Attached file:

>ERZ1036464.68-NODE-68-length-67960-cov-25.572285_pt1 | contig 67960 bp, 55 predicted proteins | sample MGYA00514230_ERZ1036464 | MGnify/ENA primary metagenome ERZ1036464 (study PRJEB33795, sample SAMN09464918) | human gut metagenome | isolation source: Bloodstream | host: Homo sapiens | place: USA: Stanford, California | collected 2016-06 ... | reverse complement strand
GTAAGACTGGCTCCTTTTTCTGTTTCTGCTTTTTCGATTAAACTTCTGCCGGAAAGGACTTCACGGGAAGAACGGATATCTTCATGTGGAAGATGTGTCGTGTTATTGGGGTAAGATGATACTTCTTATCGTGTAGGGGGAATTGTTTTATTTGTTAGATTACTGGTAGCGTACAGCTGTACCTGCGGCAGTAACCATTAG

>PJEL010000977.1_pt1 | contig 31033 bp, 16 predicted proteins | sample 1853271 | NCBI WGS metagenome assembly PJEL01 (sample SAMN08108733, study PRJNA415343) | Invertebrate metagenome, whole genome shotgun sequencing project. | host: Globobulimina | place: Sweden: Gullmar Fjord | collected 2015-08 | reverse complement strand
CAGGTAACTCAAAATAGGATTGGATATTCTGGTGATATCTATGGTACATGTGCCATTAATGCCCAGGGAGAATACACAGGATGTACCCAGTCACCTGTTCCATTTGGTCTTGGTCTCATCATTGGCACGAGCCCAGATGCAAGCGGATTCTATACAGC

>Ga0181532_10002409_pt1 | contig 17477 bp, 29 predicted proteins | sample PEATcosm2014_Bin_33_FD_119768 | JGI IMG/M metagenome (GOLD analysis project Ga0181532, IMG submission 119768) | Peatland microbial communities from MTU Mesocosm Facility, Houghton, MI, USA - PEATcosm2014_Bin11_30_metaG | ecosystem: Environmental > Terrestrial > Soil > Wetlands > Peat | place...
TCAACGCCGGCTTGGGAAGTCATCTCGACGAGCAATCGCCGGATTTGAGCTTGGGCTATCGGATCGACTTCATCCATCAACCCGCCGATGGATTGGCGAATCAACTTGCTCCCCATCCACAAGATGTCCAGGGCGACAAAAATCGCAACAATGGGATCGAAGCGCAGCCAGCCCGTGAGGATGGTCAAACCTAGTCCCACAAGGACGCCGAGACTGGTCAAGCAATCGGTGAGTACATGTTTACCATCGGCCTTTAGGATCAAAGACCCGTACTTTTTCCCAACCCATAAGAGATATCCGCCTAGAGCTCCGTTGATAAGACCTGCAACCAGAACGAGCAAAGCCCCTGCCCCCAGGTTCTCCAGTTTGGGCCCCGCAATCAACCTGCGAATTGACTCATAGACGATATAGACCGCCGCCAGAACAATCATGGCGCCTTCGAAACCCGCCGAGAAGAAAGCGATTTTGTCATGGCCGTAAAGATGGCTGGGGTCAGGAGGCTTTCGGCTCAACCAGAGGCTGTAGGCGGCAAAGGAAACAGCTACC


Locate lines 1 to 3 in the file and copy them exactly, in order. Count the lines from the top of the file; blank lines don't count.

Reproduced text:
>ERZ1036464.68-NODE-68-length-67960-cov-25.572285_pt1 | contig 67960 bp, 55 predicted proteins | sample MGYA00514230_ERZ1036464 | MGnify/ENA primary metagenome ERZ1036464 (study PRJEB33795, sample SAMN09464918) | human gut metagenome | isolation source: Bloodstream | host: Homo sapiens | place: USA: Stanford, California | collected 2016-06 ... | reverse complement strand
GTAAGACTGGCTCCTTTTTCTGTTTCTGCTTTTTCGATTAAACTTCTGCCGGAAAGGACTTCACGGGAAGAACGGATATCTTCATGTGGAAGATGTGTCGTGTTATTGGGGTAAGATGATACTTCTTATCGTGTAGGGGGAATTGTTTTATTTGTTAGATTACTGGTAGCGTACAGCTGTACCTGCGGCAGTAACCATTAG

>PJEL010000977.1_pt1 | contig 31033 bp, 16 predicted proteins | sample 1853271 | NCBI WGS metagenome assembly PJEL01 (sample SAMN08108733, study PRJNA415343) | Invertebrate metagenome, whole genome shotgun sequencing project. | host: Globobulimina | place: Sweden: Gullmar Fjord | collected 2015-08 | reverse complement strand